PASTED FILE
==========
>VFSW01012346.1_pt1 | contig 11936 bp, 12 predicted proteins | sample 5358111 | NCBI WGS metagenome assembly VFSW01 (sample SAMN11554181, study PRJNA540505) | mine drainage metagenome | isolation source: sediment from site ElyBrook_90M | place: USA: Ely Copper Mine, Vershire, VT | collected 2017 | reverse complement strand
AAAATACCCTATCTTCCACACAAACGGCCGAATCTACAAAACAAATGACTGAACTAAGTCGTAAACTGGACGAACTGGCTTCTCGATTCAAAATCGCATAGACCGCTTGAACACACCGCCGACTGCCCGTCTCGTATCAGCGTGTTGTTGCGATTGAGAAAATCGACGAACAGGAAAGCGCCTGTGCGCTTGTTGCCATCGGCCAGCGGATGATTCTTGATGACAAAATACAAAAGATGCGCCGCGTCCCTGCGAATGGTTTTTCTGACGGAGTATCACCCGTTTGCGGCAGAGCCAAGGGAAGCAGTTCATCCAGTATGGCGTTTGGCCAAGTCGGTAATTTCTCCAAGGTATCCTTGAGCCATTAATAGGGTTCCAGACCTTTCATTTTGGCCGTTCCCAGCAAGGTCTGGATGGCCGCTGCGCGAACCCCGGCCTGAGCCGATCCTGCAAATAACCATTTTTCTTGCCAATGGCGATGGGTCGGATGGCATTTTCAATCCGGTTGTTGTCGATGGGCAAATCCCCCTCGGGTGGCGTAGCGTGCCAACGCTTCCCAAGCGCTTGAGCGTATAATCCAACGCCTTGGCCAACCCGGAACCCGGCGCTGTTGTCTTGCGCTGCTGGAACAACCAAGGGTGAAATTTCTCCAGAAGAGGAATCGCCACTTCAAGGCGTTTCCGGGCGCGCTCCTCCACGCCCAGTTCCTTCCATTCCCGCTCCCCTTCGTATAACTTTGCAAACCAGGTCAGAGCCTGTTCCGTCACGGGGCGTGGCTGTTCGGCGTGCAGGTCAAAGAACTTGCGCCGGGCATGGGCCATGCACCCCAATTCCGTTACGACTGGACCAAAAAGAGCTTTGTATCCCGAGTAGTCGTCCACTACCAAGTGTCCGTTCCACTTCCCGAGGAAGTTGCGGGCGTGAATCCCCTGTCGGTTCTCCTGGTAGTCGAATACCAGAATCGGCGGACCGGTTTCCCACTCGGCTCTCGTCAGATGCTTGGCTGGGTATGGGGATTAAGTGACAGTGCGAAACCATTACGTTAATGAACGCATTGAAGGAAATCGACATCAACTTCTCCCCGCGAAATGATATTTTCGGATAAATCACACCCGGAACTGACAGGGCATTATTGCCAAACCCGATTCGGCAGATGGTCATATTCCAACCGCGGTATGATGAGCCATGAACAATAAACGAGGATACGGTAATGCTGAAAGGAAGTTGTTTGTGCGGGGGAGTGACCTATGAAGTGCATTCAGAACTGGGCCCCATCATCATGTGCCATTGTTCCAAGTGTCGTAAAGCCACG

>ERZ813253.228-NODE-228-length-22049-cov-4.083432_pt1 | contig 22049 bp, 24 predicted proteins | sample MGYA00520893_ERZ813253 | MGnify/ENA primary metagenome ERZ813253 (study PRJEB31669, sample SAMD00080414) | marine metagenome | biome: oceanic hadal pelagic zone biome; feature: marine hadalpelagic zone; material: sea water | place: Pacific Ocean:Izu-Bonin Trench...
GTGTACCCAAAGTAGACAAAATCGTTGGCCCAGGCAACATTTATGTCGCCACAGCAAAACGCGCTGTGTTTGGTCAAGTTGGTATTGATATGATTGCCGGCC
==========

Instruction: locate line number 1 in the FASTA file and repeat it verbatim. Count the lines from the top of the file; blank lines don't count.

>VFSW01012346.1_pt1 | contig 11936 bp, 12 predicted proteins | sample 5358111 | NCBI WGS metagenome assembly VFSW01 (sample SAMN11554181, study PRJNA540505) | mine drainage metagenome | isolation source: sediment from site ElyBrook_90M | place: USA: Ely Copper Mine, Vershire, VT | collected 2017 | reverse complement strand